Two years after the adoption of the French law on the duty of vigilance, French companies are publishing their first vigilance plans. We note that the measures implemented by agro-industry companies are insufficient and do not meet legal requirements. The report of CCFD-Terre Solidaire “Vigilance on the menu” highlights the risks that must be taken into account in this sector so that respect for human rights and the environment are not just lip service.
In March 2017, the French law on the duty of vigilance – for which CCFD-Terre Solidaire strongly mobilized – was adopted. This law requires French companies employing more than 5,000 people in France or 10,000 people globally to exercise a duty of vigilance with regard to their operations and those of their subsidiaries, subcontractors and suppliers around the world. Large French companies are now obliged to develop, publish and implement a vigilance plan based on an inventory of risks that their activities pose to fundamental freedoms, human rights and the environment. If human rights or environmental violations nevertheless occur, the affected people can use this law to seek redress before the French courts. The law on the duty of vigilance therefore represents a historic step towards ending corporate impunity and facilitating access to justice for those affected by corporate activities.
The agri-food sector in the spotlight
With a turnover of 180 billion euros in 2017, the agro-industry is one of the major sectors of the French economy: France ranks second in Europe and fourth globally in terms of agro-food exports. The French food system is also heavily dependent on imports of agricultural raw materials from countries outside the European Union. French agri-food companies therefore have an important responsibility to prevent the risks that their activities pose to human rights and the environment, particularly abroad.
In this context, the CCFD-Terre Solidaire report “Vigilance on the menu” identifies and presents five risks characteristic of the agro-industry:
The risks of land and water grabbing
The seizing of agricultural land is a real threat to farmers and populations. This affects local communities, whose economic, social, societal and environmental equilibrium is deteriorating in favor of multinational companies. In addition to this land grabbing, the appropriation of water resources deprives farmers and local populations of this vital resource.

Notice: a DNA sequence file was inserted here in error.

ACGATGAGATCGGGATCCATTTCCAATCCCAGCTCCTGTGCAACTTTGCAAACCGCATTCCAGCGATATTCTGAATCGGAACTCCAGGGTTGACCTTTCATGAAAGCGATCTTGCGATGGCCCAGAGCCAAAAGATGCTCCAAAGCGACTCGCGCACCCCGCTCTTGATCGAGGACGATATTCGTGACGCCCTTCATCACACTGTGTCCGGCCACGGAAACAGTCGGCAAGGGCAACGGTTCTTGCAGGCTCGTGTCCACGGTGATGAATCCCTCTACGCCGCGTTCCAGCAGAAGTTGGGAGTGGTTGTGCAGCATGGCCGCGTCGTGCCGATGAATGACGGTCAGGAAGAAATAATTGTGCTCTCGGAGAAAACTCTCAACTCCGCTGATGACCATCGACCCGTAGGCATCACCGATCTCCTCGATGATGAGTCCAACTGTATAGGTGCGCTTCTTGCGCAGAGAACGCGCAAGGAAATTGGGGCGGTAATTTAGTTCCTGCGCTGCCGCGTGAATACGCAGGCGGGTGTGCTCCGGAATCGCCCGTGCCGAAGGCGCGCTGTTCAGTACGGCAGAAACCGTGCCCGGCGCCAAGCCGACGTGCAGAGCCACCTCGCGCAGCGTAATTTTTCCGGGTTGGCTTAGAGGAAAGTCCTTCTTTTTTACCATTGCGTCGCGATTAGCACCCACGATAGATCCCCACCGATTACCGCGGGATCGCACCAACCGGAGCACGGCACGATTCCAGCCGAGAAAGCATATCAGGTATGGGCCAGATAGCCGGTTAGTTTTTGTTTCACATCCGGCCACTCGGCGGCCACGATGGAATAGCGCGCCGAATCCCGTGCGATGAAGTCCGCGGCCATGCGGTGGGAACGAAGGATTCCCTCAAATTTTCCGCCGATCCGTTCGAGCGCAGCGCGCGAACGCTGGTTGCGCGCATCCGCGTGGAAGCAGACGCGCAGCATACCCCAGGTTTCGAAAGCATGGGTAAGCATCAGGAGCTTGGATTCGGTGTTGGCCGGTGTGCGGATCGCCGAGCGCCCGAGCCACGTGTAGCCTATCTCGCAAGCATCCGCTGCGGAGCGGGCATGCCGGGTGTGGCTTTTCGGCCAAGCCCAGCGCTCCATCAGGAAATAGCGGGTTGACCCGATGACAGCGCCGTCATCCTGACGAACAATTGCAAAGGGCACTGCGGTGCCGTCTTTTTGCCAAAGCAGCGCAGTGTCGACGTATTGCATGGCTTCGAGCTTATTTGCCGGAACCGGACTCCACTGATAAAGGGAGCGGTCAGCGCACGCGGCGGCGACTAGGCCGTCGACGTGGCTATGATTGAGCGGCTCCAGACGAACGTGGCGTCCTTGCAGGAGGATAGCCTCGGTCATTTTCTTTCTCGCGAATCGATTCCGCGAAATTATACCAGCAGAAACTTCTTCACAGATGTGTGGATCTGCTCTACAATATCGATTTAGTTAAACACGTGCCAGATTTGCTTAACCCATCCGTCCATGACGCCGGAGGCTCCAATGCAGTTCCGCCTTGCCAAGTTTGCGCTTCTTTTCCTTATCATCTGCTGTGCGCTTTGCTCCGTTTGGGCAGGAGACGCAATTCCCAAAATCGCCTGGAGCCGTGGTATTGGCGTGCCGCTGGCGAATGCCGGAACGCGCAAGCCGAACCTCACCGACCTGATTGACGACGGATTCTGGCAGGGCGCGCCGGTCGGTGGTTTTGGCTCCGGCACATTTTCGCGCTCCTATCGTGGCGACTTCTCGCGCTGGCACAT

Risks of violating farmers’ rights
Beyond the issue of resource grabbing, some companies violate the human rights of peasants by entering into contracts with peasants and granting themselves exclusive rights over future output. In Vietnam, 90% of cotton and fresh milk is produced under contract farming. In Mozambique and Zambia, 100% of cotton and tobacco is produced using the same model. The use of contracts can lock small producers into a cycle of debt and can compromise their food sovereignty.
Risks to biodiversity
The seed standardization strategy of large seed companies directly threatens food sovereignty and biodiversity. This reduces the possibility of adapting crops to climate change by making it difficult to use farmers’ diversified seeds. Moreover, the oligopoly formed by a small number of seed companies allows them to influence seed supply, production and sales, jeopardizing the rights of farmers and peasants.
Risks to the environment and health
The use of pesticides weakens ecosystems by causing the contamination of air, soil and water and the disappearance of plant and animal species. The human impacts are also important, since 30% of pesticides sold in developing countries do not comply with international quality standards, thus increasing health risks. Today, 25 million agricultural workers suffer from diseases linked to the use of pesticides.
Risks of criminalization of human rights defenders
Defenders of peasants’ rights and the environment face life-threatening risks on a daily basis. They work under the threat of extrajudicial executions, kidnappings, surveillance, incrimination and intimidation as a result of their battle against huge economic interests. In 2017, the agri-food sector became the riskiest and most deadly sector for human rights defenders. 321 human rights defenders were murdered in 27 countries in 2018.
This detailed analysis demonstrates the relevance of the law on the duty of vigilance in order to question public policies and companies’ business models, and to carry out relevant and effective actions to prevent human rights and environmental violations.
“While initiatives are multiplying to hold transnationals companies accountable for their human rights and environmental impacts in court, agri-food companies are publishing vigilance plans that do not meet legal requirements. For this reason, we are working to make sure that French public institutions ensure that companies apply their duty of vigilance effectively”, says Swann Bommier, Advocacy Officer for the regulation of transnational corporations at CCFD-Terre Solidaire.
“One in three people in the world does not have access to a healthy, sustainable and balanced diet. This is the result of globalized food systems that prefer to feed the shareholders of large transnational corporations rather than the people. However, the potential ravages of their activities are well known: land grabbing, soil and water pollution, impacts on the health of producers and local populations linked to pesticide application. We have to stop closing our eyes!” says Maureen Jorand, Head of the advocacy department for Food Sovereignty and Climate.